how do you get your src points ?

( 2016-11-29 03:49:37 -0500 )edit
1

In the recognition phase. There I detect KeyPoints with Fast from the current Blurred Frame and calculate the Descriptors of ~100 KeyPoints. After that it matches them with the openCV BruteForceMatcher and removes Outliers through Distance and Ransac. The left Points are passed to a global variable -> srcPoints. To your comment, with resizing you mean the frame and the prevFrame? After the calculation I would need to transform the coordinates back or not?

( 2016-11-29 03:54:34 -0500 )edit
1

in theory, there's an overload to calcOpticalFlowPyrLK, that applies images pyramids, (so you only have to calculate a new pyramid for the current frame, not for both), but no idea, if that works in java

yes, you have to downscale both frames and input points, and later upscale the output points again.

( 2016-11-29 03:58:12 -0500 )edit

Actually I dont build a Image Pyramid, I understood the method, that it could either take a 8-Bit Image or a Image Pyramid. So I dont build a Pyramid for both images. Also I use native c++ on Android, Java is only involved to pass the frame and receive the calculated scene_corners. Also i'm not quite sure, how to downscale the input Points and upscale the output again. Already found that.

( 2016-11-29 04:06:00 -0500 )edit

With your suggestion, I receive a result of 100ms (~10fps) far better, but not what I have to aim for. My supervisor wants at least ~25 - 30 fps. I put your suggestions into the code of the Question.

( 2016-11-29 04:51:29 -0500 )edit
• needs more profiling ;)
• maybe already find keypoints/descriptors on half size ?
• do you really need to track every frame ? (you just could skip some)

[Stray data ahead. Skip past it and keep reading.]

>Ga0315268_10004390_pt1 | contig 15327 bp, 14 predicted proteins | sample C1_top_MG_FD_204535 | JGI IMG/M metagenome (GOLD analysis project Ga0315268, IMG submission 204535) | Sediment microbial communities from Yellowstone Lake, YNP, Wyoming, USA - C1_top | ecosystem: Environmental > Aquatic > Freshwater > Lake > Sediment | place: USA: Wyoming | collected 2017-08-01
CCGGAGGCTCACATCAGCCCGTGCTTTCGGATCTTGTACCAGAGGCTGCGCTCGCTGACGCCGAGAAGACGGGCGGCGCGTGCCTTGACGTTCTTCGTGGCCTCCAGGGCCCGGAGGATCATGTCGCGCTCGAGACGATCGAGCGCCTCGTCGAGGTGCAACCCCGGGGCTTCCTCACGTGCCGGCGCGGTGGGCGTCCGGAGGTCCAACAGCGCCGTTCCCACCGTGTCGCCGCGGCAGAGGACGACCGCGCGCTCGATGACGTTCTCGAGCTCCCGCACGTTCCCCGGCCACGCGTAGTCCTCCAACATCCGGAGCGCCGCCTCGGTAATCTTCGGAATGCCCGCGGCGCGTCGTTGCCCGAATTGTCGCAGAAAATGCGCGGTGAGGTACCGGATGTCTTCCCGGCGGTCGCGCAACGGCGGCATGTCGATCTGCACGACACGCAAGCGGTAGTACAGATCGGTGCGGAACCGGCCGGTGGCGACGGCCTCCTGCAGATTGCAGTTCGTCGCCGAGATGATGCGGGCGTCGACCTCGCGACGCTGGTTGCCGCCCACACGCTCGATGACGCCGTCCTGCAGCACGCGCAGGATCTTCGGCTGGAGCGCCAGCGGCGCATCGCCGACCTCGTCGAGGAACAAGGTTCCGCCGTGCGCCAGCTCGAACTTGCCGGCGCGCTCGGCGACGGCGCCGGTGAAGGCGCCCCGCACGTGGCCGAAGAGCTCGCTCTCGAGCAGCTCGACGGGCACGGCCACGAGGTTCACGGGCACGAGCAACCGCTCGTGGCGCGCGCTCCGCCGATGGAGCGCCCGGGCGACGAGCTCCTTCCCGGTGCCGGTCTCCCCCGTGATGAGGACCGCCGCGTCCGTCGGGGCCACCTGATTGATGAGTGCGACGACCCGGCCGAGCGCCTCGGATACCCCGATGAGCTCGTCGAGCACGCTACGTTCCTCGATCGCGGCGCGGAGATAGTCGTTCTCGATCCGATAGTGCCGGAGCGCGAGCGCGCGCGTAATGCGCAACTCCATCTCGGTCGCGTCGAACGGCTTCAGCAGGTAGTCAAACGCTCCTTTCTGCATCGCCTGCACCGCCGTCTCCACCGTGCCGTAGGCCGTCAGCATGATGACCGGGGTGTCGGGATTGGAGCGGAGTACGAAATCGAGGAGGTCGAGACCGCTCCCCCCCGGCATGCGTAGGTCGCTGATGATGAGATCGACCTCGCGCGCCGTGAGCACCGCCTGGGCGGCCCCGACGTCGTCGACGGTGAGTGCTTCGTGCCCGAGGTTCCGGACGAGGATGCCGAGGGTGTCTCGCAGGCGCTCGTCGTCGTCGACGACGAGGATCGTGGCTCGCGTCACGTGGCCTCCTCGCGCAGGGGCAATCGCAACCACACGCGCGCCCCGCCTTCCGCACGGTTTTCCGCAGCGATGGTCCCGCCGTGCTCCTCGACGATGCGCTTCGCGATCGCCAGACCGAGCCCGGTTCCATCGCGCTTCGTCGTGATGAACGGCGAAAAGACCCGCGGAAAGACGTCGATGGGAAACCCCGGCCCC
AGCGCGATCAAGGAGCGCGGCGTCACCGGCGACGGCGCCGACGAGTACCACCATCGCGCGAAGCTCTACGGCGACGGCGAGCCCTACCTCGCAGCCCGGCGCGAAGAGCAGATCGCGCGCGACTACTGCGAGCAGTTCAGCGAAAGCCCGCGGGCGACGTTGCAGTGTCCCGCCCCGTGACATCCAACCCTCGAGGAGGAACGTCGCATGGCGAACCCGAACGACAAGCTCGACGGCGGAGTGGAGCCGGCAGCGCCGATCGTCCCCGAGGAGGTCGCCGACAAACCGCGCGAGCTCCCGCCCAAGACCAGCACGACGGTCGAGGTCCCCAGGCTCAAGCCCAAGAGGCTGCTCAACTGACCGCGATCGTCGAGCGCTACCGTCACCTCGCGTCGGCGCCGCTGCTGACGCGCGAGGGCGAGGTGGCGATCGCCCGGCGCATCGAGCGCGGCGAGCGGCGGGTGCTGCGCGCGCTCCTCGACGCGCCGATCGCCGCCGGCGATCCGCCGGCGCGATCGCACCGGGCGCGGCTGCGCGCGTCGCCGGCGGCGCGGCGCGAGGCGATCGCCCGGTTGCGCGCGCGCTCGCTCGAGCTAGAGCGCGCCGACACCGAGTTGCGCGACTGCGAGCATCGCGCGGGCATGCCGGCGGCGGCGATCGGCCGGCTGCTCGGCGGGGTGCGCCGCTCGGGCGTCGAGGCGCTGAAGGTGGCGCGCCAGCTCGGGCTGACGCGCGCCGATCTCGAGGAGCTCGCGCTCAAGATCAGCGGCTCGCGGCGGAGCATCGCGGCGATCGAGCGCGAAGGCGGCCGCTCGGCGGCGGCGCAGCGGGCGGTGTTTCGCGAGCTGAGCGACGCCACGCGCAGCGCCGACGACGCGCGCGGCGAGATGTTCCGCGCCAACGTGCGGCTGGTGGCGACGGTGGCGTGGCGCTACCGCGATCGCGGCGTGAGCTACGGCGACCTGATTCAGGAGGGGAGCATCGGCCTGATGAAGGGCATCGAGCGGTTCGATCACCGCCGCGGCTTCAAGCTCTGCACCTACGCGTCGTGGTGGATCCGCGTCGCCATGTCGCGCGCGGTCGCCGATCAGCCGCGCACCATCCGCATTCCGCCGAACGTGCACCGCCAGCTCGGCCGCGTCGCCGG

( 2016-11-29 06:00:53 -0500 )edit
• profiling...? Seems my english is to bad here ;D
• on Tracking phase, I don't detect KeyPoints/Descriptors, I just take them from recognition I'll add the Recognition part in my Question so you might understand what i mean.
• As is understand the ImageReader, I already do that: My ImageReader is bound to the previewsurface. It gets an Image on every Frame available. When started first, it opens a AsyncTask which does the processing. While processing, the ImageReader still gets Images, which are closed immediantly, until my AsyncTask finished.
( 2016-11-29 06:15:29 -0500 )edit
1

profiling: taking times for some steps in your algo (see, how much the kp finding costs, vs the flow)

( 2016-11-29 06:29:26 -0500 )edit
1

Ah ok, as said, there is no detection while the OpticalFlow Tracker is active. Besides that, I tried to seperate the measurements in logical parts and get the following result Code Part marked beside it.

• Packing YUV buffers into 1 byte[] [source](http://tinyurl.com/hapbsvd)(Java) 22,91ms
• read byte[] and convert to grayscale (similar to above but other enum) (c++) 23,94ms
• Use of calcOpticalFlowPyrLK (c++) 55,01 ms
• findHomography (c++) 0,4 ms
• perspectiveTransform (c++) 0,01 ms
• returning Result to java (c++) ~3-4 ms

Overall time of that case was 107ms. The Results reproduce with small adjustments over multiple usages. I'm not quite sure, but it seems, that the conversion and calculation are the bottlenecks of the Algorithm.

( 2016-11-29 07:08:25 -0500 )edit

Well again I tried to shrink the speed needed by the tracking algorithm. now im close to ~20 fps (in good cases!) I modified the parameters of the calcOpticalFlowPyrLK and set the windowSize to cv::Size(8,8) which still gives good results and accelerates the algorithm a little bit. Seems, that only my conversion could be optimized now, but I don't know, how i could achieve that. Could I resize the Mat before conversion? Or would I lose to much information?

( 2016-11-29 09:58:21 -0500 )edit